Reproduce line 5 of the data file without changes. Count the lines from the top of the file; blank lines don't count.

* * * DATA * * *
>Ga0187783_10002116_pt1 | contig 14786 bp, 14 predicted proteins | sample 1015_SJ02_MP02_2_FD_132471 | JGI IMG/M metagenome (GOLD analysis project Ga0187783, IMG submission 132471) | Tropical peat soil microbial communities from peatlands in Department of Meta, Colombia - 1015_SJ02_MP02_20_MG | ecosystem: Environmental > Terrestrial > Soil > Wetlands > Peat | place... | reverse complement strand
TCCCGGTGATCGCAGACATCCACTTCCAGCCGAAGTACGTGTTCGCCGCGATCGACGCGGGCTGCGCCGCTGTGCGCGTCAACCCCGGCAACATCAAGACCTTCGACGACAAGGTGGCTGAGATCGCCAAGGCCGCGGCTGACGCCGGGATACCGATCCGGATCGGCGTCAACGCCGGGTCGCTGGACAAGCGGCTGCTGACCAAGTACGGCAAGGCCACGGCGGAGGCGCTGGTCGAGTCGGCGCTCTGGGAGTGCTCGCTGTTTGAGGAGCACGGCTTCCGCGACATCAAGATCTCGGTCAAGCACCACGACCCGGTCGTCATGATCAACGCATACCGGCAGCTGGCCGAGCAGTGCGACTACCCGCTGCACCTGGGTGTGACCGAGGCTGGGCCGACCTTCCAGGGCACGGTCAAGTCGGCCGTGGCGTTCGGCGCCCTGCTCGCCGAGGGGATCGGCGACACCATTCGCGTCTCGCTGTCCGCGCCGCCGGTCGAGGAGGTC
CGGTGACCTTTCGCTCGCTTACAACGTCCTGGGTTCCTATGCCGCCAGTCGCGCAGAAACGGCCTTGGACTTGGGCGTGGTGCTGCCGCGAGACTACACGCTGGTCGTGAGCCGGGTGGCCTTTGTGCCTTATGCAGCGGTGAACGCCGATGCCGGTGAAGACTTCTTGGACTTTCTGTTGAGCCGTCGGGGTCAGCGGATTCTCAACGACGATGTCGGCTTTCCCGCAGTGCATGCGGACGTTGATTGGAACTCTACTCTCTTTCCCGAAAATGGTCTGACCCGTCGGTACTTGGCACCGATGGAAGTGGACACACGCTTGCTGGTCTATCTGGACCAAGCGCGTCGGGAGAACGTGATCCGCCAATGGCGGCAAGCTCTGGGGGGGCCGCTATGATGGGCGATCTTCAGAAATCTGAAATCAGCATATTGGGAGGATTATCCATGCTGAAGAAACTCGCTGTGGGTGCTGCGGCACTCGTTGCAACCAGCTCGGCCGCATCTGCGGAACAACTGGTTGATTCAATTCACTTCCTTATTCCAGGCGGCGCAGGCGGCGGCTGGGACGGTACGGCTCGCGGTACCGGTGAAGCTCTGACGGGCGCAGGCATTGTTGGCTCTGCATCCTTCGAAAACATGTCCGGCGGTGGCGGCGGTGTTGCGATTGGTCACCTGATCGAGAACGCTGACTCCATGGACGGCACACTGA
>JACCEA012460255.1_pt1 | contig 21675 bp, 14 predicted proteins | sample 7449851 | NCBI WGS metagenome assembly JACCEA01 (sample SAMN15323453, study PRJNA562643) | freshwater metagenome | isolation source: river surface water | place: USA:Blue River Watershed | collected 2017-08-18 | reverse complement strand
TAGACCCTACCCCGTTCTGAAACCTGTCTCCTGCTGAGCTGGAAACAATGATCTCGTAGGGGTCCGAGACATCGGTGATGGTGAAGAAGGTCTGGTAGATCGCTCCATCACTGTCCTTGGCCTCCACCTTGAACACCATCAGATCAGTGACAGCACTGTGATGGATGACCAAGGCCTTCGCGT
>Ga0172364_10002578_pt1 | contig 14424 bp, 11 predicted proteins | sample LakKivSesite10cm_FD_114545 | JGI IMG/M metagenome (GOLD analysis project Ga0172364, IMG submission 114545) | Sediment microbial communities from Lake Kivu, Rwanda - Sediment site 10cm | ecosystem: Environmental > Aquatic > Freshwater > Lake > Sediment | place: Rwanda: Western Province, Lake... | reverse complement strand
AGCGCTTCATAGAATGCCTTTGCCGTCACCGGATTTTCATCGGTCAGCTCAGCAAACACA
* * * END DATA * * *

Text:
TAGACCCTACCCCGTTCTGAAACCTGTCTCCTGCTGAGCTGGAAACAATGATCTCGTAGGGGTCCGAGACATCGGTGATGGTGAAGAAGGTCTGGTAGATCGCTCCATCACTGTCCTTGGCCTCCACCTTGAACACCATCAGATCAGTGACAGCACTGTGATGGATGACCAAGGCCTTCGCGT